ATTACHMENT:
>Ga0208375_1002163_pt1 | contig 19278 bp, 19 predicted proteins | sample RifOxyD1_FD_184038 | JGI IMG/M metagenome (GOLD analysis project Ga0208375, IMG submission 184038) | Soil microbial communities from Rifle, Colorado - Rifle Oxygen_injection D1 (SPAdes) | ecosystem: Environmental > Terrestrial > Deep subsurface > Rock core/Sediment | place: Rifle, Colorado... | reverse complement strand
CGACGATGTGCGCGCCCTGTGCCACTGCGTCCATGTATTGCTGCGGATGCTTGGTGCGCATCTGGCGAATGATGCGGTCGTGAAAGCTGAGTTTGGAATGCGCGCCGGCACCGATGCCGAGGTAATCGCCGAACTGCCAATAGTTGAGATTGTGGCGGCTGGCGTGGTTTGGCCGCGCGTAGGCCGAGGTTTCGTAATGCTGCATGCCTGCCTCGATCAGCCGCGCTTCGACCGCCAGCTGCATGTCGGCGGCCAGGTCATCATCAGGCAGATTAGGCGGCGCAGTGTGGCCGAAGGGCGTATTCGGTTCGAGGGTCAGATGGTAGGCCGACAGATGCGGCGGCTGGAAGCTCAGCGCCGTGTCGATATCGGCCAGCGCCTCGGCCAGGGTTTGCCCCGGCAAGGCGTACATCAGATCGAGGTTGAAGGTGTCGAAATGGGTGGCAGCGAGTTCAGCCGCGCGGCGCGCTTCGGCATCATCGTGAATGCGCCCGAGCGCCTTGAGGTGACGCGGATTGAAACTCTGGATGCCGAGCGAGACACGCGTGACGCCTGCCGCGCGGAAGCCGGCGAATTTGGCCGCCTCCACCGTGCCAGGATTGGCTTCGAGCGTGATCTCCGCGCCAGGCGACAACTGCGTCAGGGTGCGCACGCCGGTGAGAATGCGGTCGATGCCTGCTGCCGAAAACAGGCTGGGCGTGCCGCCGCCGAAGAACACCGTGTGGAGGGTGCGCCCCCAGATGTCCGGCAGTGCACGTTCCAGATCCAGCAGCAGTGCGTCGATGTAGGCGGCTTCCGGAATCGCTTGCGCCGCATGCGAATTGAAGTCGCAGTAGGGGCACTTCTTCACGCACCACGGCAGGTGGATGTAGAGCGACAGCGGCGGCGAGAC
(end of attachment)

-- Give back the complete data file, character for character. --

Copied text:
>Ga0208375_1002163_pt1 | contig 19278 bp, 19 predicted proteins | sample RifOxyD1_FD_184038 | JGI IMG/M metagenome (GOLD analysis project Ga0208375, IMG submission 184038) | Soil microbial communities from Rifle, Colorado - Rifle Oxygen_injection D1 (SPAdes) | ecosystem: Environmental > Terrestrial > Deep subsurface > Rock core/Sediment | place: Rifle, Colorado... | reverse complement strand
CGACGATGTGCGCGCCCTGTGCCACTGCGTCCATGTATTGCTGCGGATGCTTGGTGCGCATCTGGCGAATGATGCGGTCGTGAAAGCTGAGTTTGGAATGCGCGCCGGCACCGATGCCGAGGTAATCGCCGAACTGCCAATAGTTGAGATTGTGGCGGCTGGCGTGGTTTGGCCGCGCGTAGGCCGAGGTTTCGTAATGCTGCATGCCTGCCTCGATCAGCCGCGCTTCGACCGCCAGCTGCATGTCGGCGGCCAGGTCATCATCAGGCAGATTAGGCGGCGCAGTGTGGCCGAAGGGCGTATTCGGTTCGAGGGTCAGATGGTAGGCCGACAGATGCGGCGGCTGGAAGCTCAGCGCCGTGTCGATATCGGCCAGCGCCTCGGCCAGGGTTTGCCCCGGCAAGGCGTACATCAGATCGAGGTTGAAGGTGTCGAAATGGGTGGCAGCGAGTTCAGCCGCGCGGCGCGCTTCGGCATCATCGTGAATGCGCCCGAGCGCCTTGAGGTGACGCGGATTGAAACTCTGGATGCCGAGCGAGACACGCGTGACGCCTGCCGCGCGGAAGCCGGCGAATTTGGCCGCCTCCACCGTGCCAGGATTGGCTTCGAGCGTGATCTCCGCGCCAGGCGACAACTGCGTCAGGGTGCGCACGCCGGTGAGAATGCGGTCGATGCCTGCTGCCGAAAACAGGCTGGGCGTGCCGCCGCCGAAGAACACCGTGTGGAGGGTGCGCCCCCAGATGTCCGGCAGTGCACGTTCCAGATCCAGCAGCAGTGCGTCGATGTAGGCGGCTTCCGGAATCGCTTGCGCCGCATGCGAATTGAAGTCGCAGTAGGGGCACTTCTTCACGCACCACGGCAGGTGGATGTAGAGCGACAGCGGCGGCGAGAC